The photoresist 86 may be stripped by ashing and an identical photoresist mask (not shown) may be applied to the active area 22 and the source/drain regions 58 and 60 fabricated for the transistor 20 using like implant and spacer formation techniques, albeit, with an impurity species of opposite conductivity type, such as boron, BF2 or the like. The LDD and heavier dosage implants may be performed using the dosages set forth above for the n-type implants. The energies for the implants may be atomic mass-proportional to the energies specified for the n-type implants.
Referring again to FIG. 2, the silicide layer 47 may be composed of the reaction product of silicon and a variety of metals, such as cobalt, titanium, platinum, palladium, nickel, tungsten, tantalum, molybdenum, or the like. The metal may be applied by CVD, sputter, jet vapor or like techniques. In an exemplary embodiment, the layer 47 is composed of CoSi. Cobalt is deposited by sputter to a thickness of about 200 to 500 Å. The substrate 12 is subjected to a heating cycle to initiate a silicide forming reaction. The time and temperature required for the silicide reaction will depend upon the desired amount of silicide formed and the desired reaction rate. In an exemplary embodiment the substrate 12 may be heated to about 600 to 800° C. for about 10 to 30 minutes. Following the initial anneal, a second anneal may be performed at about 600 to 700° C. for about 15 seconds to stabilize the silicide.
The high temperature steps associated with the silicide forming reaction may be relied upon to anneal and activate the source/drain regions 40, 42, 58 and 60. Alternatively, a separate anneal may be performed by heating the substrate 12 at about 800 to 1000° C. for about 10 to 30 seconds in an RTA process or for about 10 to 30 minutes in a furnace process as desired.
An alternate exemplary process flow in accordance with the present invention may be understood by referring again to FIG. 4. A quantity of germanium may be introduced into the polysilicon conductor layer 76 by in situ vapor phase deposition in lieu of a subsequent ion implantation step as described above and depicted in FIG. 6. For example, polysilicon may be deposited by low pressure CVD with vapor phase germanium mixed therewith at a concentration of approximately 5 to 40 wt. % germanium. The conductor layer 76 may then be processed as generally described above, with or without the germanium implantation step. The high temperature anneal of the conductor layer 76 will concentrate the germanium in the lower portions of the conductor layer 76, leaving the upper portion thereof relatively free of germanium to facilitate the subsequent metal-silicon silicide reaction.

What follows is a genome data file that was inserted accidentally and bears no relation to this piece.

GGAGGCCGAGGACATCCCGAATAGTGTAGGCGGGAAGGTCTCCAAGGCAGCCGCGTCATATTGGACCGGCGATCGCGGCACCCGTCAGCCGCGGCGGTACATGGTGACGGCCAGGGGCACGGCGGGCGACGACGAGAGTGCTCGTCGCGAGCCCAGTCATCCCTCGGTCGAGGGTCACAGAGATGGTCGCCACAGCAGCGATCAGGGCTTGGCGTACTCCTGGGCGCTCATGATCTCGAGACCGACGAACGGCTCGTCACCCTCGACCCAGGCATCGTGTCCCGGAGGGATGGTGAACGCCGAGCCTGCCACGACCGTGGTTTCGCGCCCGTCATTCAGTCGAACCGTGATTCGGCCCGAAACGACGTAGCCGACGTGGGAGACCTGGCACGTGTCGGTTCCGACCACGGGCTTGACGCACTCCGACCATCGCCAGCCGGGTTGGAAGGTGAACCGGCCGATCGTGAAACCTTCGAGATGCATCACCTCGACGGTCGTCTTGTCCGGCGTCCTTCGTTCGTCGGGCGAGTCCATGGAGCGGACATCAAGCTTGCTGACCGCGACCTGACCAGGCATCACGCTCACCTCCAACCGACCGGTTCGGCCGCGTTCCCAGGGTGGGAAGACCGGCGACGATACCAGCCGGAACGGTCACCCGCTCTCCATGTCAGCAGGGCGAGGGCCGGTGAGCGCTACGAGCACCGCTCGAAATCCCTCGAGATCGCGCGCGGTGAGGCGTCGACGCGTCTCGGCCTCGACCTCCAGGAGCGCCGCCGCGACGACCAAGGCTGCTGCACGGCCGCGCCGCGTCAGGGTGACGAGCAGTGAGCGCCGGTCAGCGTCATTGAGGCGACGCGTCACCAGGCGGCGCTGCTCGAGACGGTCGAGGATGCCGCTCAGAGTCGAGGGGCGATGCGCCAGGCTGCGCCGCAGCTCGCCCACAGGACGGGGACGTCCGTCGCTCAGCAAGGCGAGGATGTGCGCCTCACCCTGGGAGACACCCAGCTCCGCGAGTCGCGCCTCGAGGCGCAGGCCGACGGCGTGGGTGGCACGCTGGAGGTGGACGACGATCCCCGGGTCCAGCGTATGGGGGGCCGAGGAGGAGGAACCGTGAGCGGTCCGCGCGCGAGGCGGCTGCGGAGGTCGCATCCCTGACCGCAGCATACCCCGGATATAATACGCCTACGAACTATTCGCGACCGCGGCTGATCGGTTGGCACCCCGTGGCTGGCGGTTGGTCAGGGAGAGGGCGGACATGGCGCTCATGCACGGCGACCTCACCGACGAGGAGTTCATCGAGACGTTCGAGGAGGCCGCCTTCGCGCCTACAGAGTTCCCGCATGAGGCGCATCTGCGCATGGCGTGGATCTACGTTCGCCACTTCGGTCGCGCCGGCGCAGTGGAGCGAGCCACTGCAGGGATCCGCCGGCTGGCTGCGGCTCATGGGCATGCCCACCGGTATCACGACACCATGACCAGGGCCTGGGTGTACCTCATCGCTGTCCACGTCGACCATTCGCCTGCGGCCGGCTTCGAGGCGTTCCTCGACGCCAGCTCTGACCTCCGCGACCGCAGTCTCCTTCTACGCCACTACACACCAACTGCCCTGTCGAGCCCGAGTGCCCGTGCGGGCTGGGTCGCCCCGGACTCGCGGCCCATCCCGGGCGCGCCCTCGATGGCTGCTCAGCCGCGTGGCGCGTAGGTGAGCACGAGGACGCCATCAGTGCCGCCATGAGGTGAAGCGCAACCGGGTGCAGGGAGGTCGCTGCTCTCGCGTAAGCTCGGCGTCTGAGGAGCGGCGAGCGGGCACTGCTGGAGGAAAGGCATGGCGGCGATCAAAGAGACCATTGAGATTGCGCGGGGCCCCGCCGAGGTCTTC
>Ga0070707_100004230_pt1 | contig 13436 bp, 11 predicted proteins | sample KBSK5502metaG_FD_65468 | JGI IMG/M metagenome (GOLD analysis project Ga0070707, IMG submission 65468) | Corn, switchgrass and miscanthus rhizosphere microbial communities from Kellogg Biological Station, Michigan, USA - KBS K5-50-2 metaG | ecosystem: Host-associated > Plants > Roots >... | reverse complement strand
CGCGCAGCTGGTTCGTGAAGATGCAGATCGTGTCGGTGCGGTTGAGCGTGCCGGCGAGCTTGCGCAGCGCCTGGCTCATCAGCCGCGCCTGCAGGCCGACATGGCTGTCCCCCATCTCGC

The process in accordance with the present invention provides for the simultaneous doping of the gate electrodes of two different device types, namely an n-channel device and p-channel device, using a single series of implants. Uniform conductivity doping of both n+ and p+ gates is provided through the use of a blanket implant of a single conductivity-type impurity species. The risk of gate-to-substrate dopant migration is reduced by the incorporation of the nitrogen regions 52 and 70 (See FIG. 2). The formation of the germanium regions 50 and 68 establishes work functions suitable for both p-channel and n-channel devices. In this way, better symmetry of threshold voltages for the n-channel and p-channel transistors transistor 18 and 20 may be obtained, enabling the p-channel transistor 20 to function more as a surface control transistor than a conventional p-channel transistor.
While the invention may be susceptible to various modifications and alternative forms, specific embodiments have been shown by way of example in the drawings and have been described in detail herein. However, it should be understood that the invention is not intended to be limited to the particular forms disclosed. Rather, the invention is to cover all modifications, equivalents and alternatives falling within the spirit and scope of the invention as defined by the following appended claims.
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|U.S. Classification||257/407, 257/385, 257/371, 257/E21.703, 257/E21.197, 257/351, 257/E21.637|
|International Classification||H01L21/28, H01L21/8238, H01L21/84|
|Cooperative Classification||H01L21/84, H01L21/823842, H01L21/28035|
|European Classification||H01L21/8238G4, H01L21/84, H01L21/28E2B2|
|Jan 22, 1999||AS||Assignment|
Owner name: ADVANCED MICRO DEVICES, INC., CALIFORNIA
Free format text: ASSIGNMENT OF ASSIGNORS INTEREST;ASSIGNORS:GARDNER, MARK I.;KWONG, DIM-LEE;HAUSE, FREDERICK N.;REEL/FRAME:009725/0483
Effective date: 19990121
|Sep 29, 2004||FPAY||Fee payment|
Year of fee payment: 4
|Sep 18, 2008||FPAY||Fee payment|
Year of fee payment: 8
|Aug 18, 2009||AS||Assignment|
Owner name: GLOBALFOUNDRIES INC., CAYMAN ISLANDS
Free format text: AFFIRMATION OF PATENT ASSIGNMENT;ASSIGNOR:ADVANCED MICRO DEVICES, INC.;REEL/FRAME:023119/0083
Effective date: 20090630
|Oct 1, 2012||FPAY||Fee payment|
Year of fee payment: 12